Being competent in English is the key to success in many aspects of life and work. Skills in English language and communication are important in many school, college and university courses and are essential in many occupations. A qualification in English is often required for entry to further and higher education. This course aims to improve and extend your experience of English literature in prose, poetry, drama and media.
This is at the discretion of the school but you would normally be expected to have attained a pass at National 5 or the equivalent.
This Course is made up of two mandatory Units. The Course provides learners with the opportunity to develop their listening, talking, reading and writing skills in order to understand and use language. The two Units include the four language skills of listening, talking, reading and writing.
English: Analysis and Evaluation (Higher)
The purpose of this Unit is to provide learners with the opportunity to develop listening and reading skills in the contexts of literature, language and media. Learners develop the skills needed to understand, analyse and evaluate detailed and complex texts.
English: Creation and Production (Higher)
The purpose of this Unit is to provide learners with the opportunity to develop talking and writing skills in a wide range of contexts. Learners develop the skills needed to create and produce detailed and complex language in both written and oral forms. Conditions of award.
To gain the award of the Course, the learner must pass all of the Units as well as the Course assessment.
- 2 pieces: 1 broadly creative + 1 broadly discursive
- Creative: personal/reflective/imaginative.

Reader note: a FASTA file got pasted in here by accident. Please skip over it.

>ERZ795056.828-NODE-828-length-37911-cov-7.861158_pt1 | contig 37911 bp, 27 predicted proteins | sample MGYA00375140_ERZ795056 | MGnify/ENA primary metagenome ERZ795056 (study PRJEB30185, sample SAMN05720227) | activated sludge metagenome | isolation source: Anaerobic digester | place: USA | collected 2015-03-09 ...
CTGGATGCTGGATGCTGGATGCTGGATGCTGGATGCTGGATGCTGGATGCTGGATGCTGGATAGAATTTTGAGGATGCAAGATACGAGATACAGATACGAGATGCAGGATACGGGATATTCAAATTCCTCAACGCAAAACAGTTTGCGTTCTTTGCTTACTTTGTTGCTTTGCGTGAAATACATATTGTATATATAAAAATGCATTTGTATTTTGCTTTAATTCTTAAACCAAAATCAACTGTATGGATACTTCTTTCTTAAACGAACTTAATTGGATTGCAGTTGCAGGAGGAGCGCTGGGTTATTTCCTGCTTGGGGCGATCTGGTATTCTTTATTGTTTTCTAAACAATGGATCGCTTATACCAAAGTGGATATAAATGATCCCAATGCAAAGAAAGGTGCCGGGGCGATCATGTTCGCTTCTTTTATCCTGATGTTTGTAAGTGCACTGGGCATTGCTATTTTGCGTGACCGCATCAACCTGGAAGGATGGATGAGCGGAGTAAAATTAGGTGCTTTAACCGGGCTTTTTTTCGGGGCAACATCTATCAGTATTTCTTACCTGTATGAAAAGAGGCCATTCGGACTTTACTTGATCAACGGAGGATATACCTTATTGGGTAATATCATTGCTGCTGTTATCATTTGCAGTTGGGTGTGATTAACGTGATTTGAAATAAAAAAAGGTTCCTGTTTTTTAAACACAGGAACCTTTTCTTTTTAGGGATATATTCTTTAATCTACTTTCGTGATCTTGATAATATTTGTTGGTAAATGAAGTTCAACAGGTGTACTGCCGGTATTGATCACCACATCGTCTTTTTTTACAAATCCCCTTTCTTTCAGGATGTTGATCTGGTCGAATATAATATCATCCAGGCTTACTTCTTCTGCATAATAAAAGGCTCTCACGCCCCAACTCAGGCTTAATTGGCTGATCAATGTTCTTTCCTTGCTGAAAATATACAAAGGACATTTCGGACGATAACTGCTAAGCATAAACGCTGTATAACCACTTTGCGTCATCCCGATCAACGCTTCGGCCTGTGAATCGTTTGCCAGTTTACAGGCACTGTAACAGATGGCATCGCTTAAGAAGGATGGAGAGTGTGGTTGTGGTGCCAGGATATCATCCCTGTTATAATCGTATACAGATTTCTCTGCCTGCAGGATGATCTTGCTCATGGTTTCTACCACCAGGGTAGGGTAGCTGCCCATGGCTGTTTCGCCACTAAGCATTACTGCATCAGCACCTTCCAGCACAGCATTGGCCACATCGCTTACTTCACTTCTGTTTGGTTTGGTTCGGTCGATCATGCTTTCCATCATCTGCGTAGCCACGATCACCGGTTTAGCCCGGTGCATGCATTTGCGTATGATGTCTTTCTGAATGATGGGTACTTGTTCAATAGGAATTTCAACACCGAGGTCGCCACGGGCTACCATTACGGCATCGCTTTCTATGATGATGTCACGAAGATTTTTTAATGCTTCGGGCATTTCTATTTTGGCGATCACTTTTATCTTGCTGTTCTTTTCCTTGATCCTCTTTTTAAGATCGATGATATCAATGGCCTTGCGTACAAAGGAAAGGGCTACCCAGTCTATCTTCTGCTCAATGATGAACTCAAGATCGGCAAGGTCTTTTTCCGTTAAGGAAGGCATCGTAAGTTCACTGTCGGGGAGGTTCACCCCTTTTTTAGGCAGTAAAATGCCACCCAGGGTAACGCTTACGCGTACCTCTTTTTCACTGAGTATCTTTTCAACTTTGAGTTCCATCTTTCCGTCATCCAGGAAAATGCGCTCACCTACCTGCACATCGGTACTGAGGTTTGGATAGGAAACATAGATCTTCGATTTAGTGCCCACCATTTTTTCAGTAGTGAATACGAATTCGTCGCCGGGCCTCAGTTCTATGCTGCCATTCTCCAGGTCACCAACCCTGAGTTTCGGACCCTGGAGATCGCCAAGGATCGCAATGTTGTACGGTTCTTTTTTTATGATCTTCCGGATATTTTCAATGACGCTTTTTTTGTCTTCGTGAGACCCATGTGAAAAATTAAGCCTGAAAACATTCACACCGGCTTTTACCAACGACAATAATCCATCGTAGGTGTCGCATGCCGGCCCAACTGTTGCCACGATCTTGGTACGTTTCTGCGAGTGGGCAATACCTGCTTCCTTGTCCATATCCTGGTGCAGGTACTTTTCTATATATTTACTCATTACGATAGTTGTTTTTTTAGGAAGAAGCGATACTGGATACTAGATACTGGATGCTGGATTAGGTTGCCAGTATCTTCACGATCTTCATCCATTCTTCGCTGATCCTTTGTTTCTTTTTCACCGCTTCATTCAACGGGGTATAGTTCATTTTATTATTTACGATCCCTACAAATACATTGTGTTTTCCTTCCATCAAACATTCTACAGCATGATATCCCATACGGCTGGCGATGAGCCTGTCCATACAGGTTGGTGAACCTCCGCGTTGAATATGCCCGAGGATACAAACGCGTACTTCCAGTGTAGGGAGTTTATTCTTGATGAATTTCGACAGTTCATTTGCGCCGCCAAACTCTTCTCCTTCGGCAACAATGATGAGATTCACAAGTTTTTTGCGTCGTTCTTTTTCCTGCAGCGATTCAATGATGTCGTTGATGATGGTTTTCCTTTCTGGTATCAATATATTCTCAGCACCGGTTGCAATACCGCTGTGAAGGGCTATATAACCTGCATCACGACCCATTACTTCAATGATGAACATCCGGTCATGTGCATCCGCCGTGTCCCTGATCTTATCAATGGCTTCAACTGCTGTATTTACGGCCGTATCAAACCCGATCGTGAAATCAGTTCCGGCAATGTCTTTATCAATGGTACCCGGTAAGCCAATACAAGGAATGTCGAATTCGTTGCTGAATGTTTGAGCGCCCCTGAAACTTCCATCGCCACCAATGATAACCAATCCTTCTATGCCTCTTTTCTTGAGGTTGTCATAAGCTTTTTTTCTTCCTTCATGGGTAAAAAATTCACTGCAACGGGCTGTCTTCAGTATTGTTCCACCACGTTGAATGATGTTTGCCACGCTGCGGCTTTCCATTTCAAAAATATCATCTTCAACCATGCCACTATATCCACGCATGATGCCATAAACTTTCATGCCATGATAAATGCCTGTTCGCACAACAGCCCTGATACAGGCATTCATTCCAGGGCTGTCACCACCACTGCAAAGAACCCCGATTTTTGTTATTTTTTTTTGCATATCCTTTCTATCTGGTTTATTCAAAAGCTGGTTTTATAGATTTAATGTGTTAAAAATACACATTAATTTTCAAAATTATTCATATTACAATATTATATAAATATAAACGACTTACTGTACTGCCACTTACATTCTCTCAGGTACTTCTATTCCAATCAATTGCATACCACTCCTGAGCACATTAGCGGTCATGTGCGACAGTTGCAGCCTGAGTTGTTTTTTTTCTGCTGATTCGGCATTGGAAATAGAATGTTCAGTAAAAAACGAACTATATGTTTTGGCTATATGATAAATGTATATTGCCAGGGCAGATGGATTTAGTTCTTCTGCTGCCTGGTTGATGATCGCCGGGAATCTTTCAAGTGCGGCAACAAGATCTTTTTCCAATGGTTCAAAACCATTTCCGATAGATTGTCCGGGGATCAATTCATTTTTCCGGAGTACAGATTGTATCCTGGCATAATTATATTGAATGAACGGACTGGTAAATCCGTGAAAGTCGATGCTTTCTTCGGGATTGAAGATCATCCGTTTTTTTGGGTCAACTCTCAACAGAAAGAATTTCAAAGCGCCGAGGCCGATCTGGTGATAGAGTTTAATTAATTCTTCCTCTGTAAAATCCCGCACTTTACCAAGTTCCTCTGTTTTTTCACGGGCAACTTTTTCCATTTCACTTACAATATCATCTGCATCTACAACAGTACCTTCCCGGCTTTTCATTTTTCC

- Discursive: argumentative, persuasive.
- Each piece marked out of 15
- Max 1300 words taken seriously.
- Writing Portfolio- marked out of 30 (15 each ) = 30%
- Reading for U, A and E exam- marked out of 30 =30%
- Critical Reading Exam =40% – One Critical Essay. 20%
- Scottish Text Question. 20%
Qualification in English is a universal requirement and is thus relevant to all career areas; however, it is particularly important for the following:
Employment in Arts, Social Sciences and Religion; Communications and Media.
Introduction to Higher English PowerPoint
For specimen papers and more information on Higher English please visit: http://www.sqa.org.uk/sqa/47904.html
You can keep your topic sentences in particular very short. In fact, it’s best to make them straight to the point. Using the “Jekyll and Hyde” example above, the topic sentence for the first paragraph could be: “The battle between Jekyll and Hyde is symbolic of the battle between good and evil in humans.” This is direct, and shows the reader exactly what you will talk about in the paragraph.
Make sure that you finish each paragraph with a one sentence mini-conclusion that links back to the question. Usually the question is split into two, and the finish of the sentence should refer to the second part of the question. So, using the “Jekyll and Hyde” example, the final sentence of the first paragraph could be: “Jekyll’s growing realisation that he cannot control Hyde forces him to isolate himself, and shows that Jekyll has come to regret his earlier immoral decisions.” Writing a one sentence mini-conclusion will help you when it comes to writing your final conclusions, and will also keep your work focused on the question.
In your paragraphs, the best sentence structure is the P.E.A. approach. This stands for Point, Evidence, and Analysis. Make your point, then back it up with a quotation or an example from the text, and then explain why this is important or relevant to the question. You can practice this simple approach by using the following framework in your revision:
Point – One of the key themes in the text is…
Evidence – This is shown when…
Analysis – This highlights/emphasises….
Although it is best not to use these exact phrases every time, this does give you an idea of how you should approach the content of your paragraphs.